AMHERST — Eric Sinacori’s cellphone still contained text messages from his apparent heroin dealer promising to deliver the University of Massachusetts Amherst student to the “comforting arms of Miss H” just hours before he died in October 2013 of an overdose.
Yet, more than a year and a half later, prosecutors have not charged the fellow UMass student suspected of delivering the drug to Sinacori — or anyone else connected to his death. And Eric’s mother, Francesca Sinacori, is growing seriously impatient.
Already feeling betrayed by a university that didn’t tell the family that Eric was involved with drugs — using him as a police informant instead — Francesca Sinacori is now turning her frustration on the Northwestern district attorney’s office in Northampton.
“I know who the dealer was, and they should, too. They had the phone records. What are they even doing? It’s just so frustrating,” said Francesca Sinacori, who sent a text message to the cellphone of the suspected dealer saying bluntly, “You killed my son.”
The Northwestern district attorney’s office declined to comment on the investigation, but the prosecutor leading the investigation has told Francesca Sinacori that he hopes to finish by the end of June.
“We have been continuing to investigate the matter and build what I believe will be a solid case once the investigation is completed,” Assistant District Attorney Stephen Gagne wrote to Francesca Sinacori. “I cannot disclose the specifics of what we have been doing, or who we have been interviewing.”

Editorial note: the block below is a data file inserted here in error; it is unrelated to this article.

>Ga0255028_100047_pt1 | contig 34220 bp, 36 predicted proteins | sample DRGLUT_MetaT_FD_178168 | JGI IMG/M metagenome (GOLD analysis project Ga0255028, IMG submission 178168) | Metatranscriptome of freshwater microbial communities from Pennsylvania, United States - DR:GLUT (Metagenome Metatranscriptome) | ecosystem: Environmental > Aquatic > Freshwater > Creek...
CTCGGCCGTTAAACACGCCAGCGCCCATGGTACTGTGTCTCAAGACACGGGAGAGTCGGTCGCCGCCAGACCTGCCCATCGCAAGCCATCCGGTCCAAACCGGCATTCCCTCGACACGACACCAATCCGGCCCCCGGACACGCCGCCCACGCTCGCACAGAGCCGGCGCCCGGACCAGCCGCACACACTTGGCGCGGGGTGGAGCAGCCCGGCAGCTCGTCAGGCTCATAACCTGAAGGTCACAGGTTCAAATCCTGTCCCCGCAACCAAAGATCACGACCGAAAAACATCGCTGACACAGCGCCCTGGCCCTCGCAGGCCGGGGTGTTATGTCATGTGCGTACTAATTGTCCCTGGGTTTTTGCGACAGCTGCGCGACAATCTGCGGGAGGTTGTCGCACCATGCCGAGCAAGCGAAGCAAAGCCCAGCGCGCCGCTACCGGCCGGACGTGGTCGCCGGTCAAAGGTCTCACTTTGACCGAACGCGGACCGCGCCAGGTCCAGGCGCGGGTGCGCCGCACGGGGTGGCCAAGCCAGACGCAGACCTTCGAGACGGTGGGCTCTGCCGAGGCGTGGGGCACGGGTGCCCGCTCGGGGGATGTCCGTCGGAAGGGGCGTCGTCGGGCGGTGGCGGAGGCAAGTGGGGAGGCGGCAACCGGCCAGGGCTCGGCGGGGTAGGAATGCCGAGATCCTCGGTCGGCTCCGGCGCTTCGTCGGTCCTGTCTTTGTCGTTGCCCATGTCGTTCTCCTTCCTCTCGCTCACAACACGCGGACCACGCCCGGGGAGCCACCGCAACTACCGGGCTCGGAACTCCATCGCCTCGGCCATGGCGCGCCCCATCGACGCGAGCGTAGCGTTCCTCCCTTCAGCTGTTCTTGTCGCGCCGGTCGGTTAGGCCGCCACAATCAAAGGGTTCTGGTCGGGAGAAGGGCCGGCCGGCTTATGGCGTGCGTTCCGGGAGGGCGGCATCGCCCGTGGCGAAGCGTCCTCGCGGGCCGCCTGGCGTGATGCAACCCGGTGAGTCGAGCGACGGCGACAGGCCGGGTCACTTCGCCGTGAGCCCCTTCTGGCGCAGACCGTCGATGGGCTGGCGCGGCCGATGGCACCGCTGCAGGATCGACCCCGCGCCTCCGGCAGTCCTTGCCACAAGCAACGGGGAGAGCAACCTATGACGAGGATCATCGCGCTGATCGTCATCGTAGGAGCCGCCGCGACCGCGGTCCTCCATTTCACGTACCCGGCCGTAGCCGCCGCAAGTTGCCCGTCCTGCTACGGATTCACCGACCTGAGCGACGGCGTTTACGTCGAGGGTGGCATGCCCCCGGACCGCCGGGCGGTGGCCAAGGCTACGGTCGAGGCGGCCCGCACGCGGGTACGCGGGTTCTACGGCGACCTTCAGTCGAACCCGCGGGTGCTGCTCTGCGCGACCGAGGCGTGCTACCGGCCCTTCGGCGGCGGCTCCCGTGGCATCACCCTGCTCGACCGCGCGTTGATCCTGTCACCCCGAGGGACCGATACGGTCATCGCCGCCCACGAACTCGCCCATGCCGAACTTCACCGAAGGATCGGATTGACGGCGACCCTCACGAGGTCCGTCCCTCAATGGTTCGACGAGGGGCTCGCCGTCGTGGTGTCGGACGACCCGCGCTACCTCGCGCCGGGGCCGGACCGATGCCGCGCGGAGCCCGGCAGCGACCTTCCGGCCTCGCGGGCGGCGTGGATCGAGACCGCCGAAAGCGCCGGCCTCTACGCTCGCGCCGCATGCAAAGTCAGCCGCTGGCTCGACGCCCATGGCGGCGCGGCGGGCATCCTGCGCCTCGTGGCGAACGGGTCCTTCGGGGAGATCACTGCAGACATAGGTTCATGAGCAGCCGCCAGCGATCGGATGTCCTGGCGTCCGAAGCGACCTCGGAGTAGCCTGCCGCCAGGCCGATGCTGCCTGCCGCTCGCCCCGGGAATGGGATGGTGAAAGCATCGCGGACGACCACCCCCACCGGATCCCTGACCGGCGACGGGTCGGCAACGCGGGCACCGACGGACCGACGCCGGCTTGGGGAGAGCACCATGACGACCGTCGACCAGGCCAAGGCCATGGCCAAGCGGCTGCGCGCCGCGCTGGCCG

But Francesca Sinacori said her family deserves more information about the ongoing investigation and why it’s taking so long.
“I just feel like I’m being patronized,” she said in an interview while she was in Amherst to present a scholarship in her son’s memory.
The circumstances surrounding Eric Sinacori’s death made national headlines last September when the Globe reported that Sinacori, initially identified by the pseudonym Logan, had served as a campus police informant in the year before his overdose.
Police had investigated Eric Sinacori for selling LSD and the club drug Molly in his dorm in 2012 but agreed not to press charges if he helped them catch another drug dealer, which he did. As a result, university officials never told Eric Sinacori’s parents about his involvement with drugs, raising questions about whether they did enough to get Eric Sinacori the help he needed.
Ultimately, the university ended its confidential informant program in January.
After originally requesting anonymity for the family, Francesca Sinacori has spoken out on ABC’s “20/20” about what she believes was a missed opportunity to save her son, noting that police found a hypodermic needle in his dorm room during a drug raid a year before his death.
Francesca Sinacori said the family had no idea that he was using heroin or dealing drugs, and she would have gotten immediate help for her son had she known. Instead, Eric’s father discovered their son’s body in his apartment when they visited on parents’ weekend in 2013.
Francesca Sinacori’s frustration with Northwestern District Attorney David E. Sullivan stems from the fact that his office obtained Eric Sinacori’s cellphone shortly after his death, and it held a chilling exchange of text messages with his apparent dealer, who said he was stuck in traffic on the way to Sinacori’s apartment.